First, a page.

The future of the Yemen conflict will be decided about 120 kilometres east of the capital Sanaa, in the city of Marib. So far, the internationally recognised Yemeni government, supported by Saudi Arabia, has been able to ward off a two-year offensive from the Houthi movement, which originates from the north of the country and is aiming to take hold of the eastern provincial capital. The Houthis have had the military advantage, but as of January 2022, are being pushed on the defensive by the United Arab Emirates (UAE)-backed Giants Brigade, which is advancing into the governorate of Marib from the south. Conceivable scenarios for the course of the conflict are: 1) ceasefire negotiations after a successful defence of Marib; 2) the fall of the provincial capital as the starting point of a shift of the conflict to the southern parts of the country; or 3) a negotiated division of the country with participation of the UAE and Iran. Against this backdrop, Germany and its European partners should support regional powers’ attempts at rapprochement and begin discussing new political perspectives for the future of Yemen with civil society and parties to the conflict.
The loss of Marib, the capital of the oil-rich province of the same name, would considerably weaken the Yemeni government under interim President Abd Rabbu Mansour Hadi. After almost seven years of war, Marib is now its most important stronghold. Despite the support of the military coalition led by Saudi Arabia, the government has lost control over significant parts of the national territory and has been unable to retake the capital Sanaa, which the Houthis seized in September 2014.
The Houthi rebels, also known as Ansar Allah (“partisans of God”), originally hail from the northern region of Saada, bordering Saudi Arabia. Since forming a government in November 2016, the group has acted as the de facto authority in the country’s populous northwest. In March 2015, a military coalition led by Saudi Arabia and the UAE had already intervened in the conflict to support the internationally recognised Hadi government. Riyadh was motivated by the fear that Iran could increase its influence on the Arabian Peninsula if the Houthis grew more powerful. In order to mediate between the parties to the conflict, Hans Grundberg, the fourth special envoy of the United Nations (UN), was appointed in August 2021.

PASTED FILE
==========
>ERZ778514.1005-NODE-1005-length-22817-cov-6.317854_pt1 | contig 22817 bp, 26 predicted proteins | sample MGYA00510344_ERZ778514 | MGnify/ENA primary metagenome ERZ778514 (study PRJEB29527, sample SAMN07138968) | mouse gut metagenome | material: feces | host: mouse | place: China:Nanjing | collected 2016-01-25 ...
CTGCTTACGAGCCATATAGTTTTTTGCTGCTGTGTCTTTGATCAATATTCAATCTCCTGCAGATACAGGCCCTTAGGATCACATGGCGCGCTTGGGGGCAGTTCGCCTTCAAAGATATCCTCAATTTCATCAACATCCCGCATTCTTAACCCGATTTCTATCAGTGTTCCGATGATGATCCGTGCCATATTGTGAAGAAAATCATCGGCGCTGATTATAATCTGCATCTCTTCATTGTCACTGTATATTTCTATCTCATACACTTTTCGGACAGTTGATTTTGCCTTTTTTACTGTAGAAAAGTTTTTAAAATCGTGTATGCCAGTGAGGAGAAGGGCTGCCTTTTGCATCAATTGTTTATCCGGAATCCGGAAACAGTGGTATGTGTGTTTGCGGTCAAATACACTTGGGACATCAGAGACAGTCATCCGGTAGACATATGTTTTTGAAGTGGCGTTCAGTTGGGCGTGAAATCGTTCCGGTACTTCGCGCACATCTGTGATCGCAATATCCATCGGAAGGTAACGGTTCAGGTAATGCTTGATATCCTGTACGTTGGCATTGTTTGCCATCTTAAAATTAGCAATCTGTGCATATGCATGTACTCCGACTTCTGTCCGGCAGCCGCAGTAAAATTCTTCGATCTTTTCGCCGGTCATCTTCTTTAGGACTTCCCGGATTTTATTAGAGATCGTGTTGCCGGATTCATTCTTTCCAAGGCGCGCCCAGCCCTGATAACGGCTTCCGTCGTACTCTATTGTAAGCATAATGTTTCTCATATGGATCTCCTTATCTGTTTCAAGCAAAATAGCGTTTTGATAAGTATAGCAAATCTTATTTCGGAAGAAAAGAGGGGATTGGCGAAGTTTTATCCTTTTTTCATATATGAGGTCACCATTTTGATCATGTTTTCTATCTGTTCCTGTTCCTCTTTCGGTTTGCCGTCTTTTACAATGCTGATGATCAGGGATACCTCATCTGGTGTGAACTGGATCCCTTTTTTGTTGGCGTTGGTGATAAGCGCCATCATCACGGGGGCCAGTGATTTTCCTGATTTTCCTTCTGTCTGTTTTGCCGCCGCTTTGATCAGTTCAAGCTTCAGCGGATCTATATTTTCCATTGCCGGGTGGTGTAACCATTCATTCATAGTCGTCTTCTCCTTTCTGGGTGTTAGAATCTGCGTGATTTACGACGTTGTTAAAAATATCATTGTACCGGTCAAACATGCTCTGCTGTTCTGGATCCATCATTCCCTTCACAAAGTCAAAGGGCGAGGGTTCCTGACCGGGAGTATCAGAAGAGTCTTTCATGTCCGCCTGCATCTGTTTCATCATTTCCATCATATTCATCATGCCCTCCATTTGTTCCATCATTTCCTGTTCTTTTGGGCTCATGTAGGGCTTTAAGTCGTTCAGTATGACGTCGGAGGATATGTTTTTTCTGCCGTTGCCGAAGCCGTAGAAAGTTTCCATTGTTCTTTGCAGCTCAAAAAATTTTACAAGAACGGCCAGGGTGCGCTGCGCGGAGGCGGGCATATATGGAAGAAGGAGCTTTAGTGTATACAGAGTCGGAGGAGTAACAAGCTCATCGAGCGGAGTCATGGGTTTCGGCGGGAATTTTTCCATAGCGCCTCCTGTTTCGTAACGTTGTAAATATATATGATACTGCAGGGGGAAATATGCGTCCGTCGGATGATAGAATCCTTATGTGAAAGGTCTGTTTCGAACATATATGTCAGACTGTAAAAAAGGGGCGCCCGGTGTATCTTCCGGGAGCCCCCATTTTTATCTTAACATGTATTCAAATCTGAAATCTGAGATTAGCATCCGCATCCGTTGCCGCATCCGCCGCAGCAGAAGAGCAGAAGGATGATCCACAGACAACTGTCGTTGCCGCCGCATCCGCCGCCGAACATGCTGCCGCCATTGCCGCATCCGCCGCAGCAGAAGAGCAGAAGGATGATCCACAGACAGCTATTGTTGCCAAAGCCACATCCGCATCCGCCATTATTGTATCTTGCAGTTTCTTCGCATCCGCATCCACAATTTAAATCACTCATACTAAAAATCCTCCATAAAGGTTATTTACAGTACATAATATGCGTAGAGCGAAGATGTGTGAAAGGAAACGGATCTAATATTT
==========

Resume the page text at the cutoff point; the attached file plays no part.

So far, however, neither the UN mission nor the Arab military coalition has succeeded in achieving the goals defined in UN Security Council Resolution 2216, namely the withdrawal of the Houthis from the territories they have occupied since 2014, the return of the weapons stolen from the state stockpile and the restoration of the internationally recognised government in the capital. For Riyadh, the war has increasingly become a burden, in part because the Houthis are using missiles and drones to attack strategic targets in Saudi Arabia, such as airports and oil refineries. Moreover, the human rights violations and war crimes committed by the coalition have massively damaged the international reputation of the Kingdom. Instead of curbing Iranian influence, the military intervention has actually intensified the relationship between the Houthis and Tehran.